Why is it problematic to refuse to provide evidence?

So what exactly is the problem with refusing to engage critics? Surely, there is nothing wrong with choosing not to respond to people who constantly question one’s beliefs? A pseudoscientific crank is free to ignore skeptics, of course, if he or she wants to. But that behavior comes at a high cost.

People will think you have none: when refusing to provide evidence after being asked a skeptical question, it is not possible to reliably distinguish between being incapable to provide evidence or just unwilling to do it. Many will see it as a tacit admission that there is no such evidence (because if there were, they could easily have been provided when asked).

People will think you are a jerk, and have less confidence in your claims: a lot of people will walk away thinking that not only is the person incapable of providing any evidence, he or she is also a very unpleasant person, which will reflect negatively upon the position under scrutiny due to the cognitive bias known as the Halo effect. Sure, the nasty behavior might be psychologically understandable as the person might have gotten the skeptical questions dozens of times already. However, you represent your position and it may be the first time that this specific person has asked it.

You concede the rational argument: refusing to provide evidence means that you have conceded the argument. This is because if evidence existed, you should be able to provide them. Not being able to provide them then logically entails that there are none.

You do not play by the rules: if you expect that people should accept your claims as true, then it is your job to educate them and you must be ready to defend them against criticisms. When you have entered into the area of rational discourse, there is no option called “I want to spew my nonsense all over the place, have it be unquestionably accepted by everyone / be protected from any and all criticisms / never have to justify anything”. You cannot have all of the benefits, but none of the responsibilities. You play the game, you follow the rules. It is that simple. You can ignore the rules of course, but then we can ignore you.

You apply selective skepticism: when someone makes an astonishing claim, you expect them to provide evidence for it. But why should they do it if you refuse to provide evidence for your claim? Thus, you are guilty of selective skepticism: you are considerably more skeptical of claims that contradict your position that you are of those claims that support your position.

You protect bad ideas: it is precisely those beliefs that we find too obvious to bother to support with evidence that needs to be examined the most rigorously. By shielding some beliefs from skeptical scrutiny, you are protecting at least some flawed positions that you should not hold.

Alternatives to refusing to provide evidence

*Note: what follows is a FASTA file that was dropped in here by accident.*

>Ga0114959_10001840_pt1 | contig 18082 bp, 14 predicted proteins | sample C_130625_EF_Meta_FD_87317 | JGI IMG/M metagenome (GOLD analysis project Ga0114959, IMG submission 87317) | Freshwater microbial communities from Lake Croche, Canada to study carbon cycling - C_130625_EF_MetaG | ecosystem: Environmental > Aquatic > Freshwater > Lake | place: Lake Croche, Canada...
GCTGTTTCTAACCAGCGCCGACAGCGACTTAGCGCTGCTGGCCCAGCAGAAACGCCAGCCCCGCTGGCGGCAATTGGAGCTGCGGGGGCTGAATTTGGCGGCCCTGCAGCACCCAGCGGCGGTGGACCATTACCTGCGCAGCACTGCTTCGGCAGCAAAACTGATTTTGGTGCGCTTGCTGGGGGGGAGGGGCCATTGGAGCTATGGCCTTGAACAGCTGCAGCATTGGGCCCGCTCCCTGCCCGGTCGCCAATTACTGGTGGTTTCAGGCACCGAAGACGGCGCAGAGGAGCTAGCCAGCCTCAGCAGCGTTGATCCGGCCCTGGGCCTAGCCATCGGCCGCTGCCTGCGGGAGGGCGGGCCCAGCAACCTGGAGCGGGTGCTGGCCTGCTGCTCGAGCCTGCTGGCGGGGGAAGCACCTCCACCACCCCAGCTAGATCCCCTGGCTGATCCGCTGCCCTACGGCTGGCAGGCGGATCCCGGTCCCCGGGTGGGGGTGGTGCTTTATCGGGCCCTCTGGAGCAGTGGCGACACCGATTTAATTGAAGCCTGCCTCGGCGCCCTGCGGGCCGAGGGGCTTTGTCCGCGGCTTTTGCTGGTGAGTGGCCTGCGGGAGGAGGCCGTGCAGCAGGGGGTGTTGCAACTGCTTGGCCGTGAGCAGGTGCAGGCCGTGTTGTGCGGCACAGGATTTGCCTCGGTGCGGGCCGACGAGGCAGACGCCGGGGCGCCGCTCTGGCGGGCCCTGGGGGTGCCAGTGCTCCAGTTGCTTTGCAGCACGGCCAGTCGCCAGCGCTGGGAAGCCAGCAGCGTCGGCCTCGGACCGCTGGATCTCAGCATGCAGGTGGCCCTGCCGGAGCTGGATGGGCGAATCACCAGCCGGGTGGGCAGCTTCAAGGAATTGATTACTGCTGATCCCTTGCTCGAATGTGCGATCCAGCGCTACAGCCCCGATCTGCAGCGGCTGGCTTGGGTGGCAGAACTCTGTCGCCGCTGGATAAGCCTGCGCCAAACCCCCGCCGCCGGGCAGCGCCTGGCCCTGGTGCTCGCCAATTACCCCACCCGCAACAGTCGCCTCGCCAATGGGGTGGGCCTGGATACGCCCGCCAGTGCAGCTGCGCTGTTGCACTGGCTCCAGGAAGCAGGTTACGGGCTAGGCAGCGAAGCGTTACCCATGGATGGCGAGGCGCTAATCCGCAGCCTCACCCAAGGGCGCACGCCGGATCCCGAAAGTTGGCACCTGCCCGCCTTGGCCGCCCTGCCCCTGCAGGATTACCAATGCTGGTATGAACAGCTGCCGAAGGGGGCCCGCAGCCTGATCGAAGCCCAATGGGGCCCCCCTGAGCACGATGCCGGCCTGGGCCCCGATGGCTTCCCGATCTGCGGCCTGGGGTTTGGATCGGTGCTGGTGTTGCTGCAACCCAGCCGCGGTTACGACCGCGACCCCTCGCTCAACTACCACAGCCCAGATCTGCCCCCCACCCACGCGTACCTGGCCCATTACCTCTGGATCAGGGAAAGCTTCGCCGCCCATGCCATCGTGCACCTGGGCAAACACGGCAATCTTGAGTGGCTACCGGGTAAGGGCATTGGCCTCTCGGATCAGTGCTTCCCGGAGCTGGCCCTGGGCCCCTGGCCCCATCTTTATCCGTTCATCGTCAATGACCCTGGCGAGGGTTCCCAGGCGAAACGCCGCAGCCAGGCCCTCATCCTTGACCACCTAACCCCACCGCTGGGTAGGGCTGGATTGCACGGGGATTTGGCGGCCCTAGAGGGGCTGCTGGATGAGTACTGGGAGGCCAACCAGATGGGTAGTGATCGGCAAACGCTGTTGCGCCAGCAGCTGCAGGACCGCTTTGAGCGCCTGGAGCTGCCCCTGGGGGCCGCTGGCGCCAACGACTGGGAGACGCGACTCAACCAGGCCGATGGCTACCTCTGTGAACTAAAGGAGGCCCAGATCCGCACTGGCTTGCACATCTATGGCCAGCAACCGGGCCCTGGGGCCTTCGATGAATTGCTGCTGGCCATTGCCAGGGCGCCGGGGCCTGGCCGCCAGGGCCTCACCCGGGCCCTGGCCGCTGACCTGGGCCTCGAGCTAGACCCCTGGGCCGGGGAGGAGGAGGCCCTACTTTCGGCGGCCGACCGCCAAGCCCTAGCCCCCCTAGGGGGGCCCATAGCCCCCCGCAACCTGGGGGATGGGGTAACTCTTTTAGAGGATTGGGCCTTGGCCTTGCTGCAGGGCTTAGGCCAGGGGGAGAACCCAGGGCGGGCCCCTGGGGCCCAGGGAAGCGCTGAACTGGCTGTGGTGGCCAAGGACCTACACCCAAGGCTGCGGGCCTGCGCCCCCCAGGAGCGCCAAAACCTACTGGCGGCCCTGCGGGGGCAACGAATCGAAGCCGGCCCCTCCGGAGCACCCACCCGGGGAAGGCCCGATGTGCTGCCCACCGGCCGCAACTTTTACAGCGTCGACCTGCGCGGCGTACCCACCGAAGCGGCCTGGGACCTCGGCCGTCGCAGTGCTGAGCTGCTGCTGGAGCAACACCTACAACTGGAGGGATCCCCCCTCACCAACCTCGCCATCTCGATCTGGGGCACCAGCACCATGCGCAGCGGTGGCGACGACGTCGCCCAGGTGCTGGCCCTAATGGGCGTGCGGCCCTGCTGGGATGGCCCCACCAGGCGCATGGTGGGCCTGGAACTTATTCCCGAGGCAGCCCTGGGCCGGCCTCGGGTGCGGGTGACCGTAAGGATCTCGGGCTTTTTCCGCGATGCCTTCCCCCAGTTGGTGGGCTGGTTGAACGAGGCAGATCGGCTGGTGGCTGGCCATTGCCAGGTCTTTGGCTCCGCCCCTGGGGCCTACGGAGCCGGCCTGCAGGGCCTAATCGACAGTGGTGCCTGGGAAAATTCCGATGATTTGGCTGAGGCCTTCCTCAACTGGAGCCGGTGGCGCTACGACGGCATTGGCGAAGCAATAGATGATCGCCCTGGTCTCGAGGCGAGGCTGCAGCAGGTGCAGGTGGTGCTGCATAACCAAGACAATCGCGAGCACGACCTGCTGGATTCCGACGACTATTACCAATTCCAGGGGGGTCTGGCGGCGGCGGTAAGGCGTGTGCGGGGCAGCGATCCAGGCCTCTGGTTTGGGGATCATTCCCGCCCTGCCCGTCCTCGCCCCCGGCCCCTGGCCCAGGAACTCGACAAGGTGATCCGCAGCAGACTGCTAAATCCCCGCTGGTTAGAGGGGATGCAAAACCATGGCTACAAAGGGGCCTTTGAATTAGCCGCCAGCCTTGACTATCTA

Both cranks and skeptics often feel frustrated by interacting with each other. So if the refusal to provide evidence is a bad thing, then how can pseudoscientific cranks and skeptics avoid having to fall down the drain of frustration? There are several productive ways to accomplish this:

Develop one-liners: some answers require a paragraph, but many intelligent responses can be summarized as a one-liner.

Link to a FAQ: if it truly is a basic introductory question that has received detailed treatment elsewhere, then go ahead and link to it. This can be done with even less effort by posting a tweet with the link, then pinning it and referring all critical questions “see pinned tweet”.

Write a blog post about it: if you keep getting the same critical questions over and over again and there are no FAQs written about it, then go ahead and channel that frustration into writing an explanatory blog post. Then you can link that every time the question is asked in much the same way you can link to a FAQ entry. This also fills a much-needed gap, since there were no FAQs or FAQ-like treatment about it.

Use automatic text replacement: there was a time when cranks did nothing else than wander between forums and Usenet newsgroup to post identical copy/paste text, some skeptics started using automatic text replacement software. If a crank copy/pasted the claim that evolution was “just a theory”, the skeptic could just type something like “evoarg1” and that text would be replaced by a pre-written paragraph explaining that a scientific theory is a strongly evidence-based explanation for the origin of the diversity of life. With this tool, the skeptic could be just as fast as the crank, but post more coherent and intelligent material. This saves the hassle with writing the same response over and over again. Just use automatic text replacement and it is done with just a couple of letters.

Most of these suggestions do not require much more effort than blocking hundreds of individuals over the time period of several years. It is often well worth the effort and saves a lot of frustration.

Emil Karlsson

Debunker of pseudoscience.

%d bloggers like this:

Hate email lists? Follow on Facebook and Twitter instead.

Subscribe!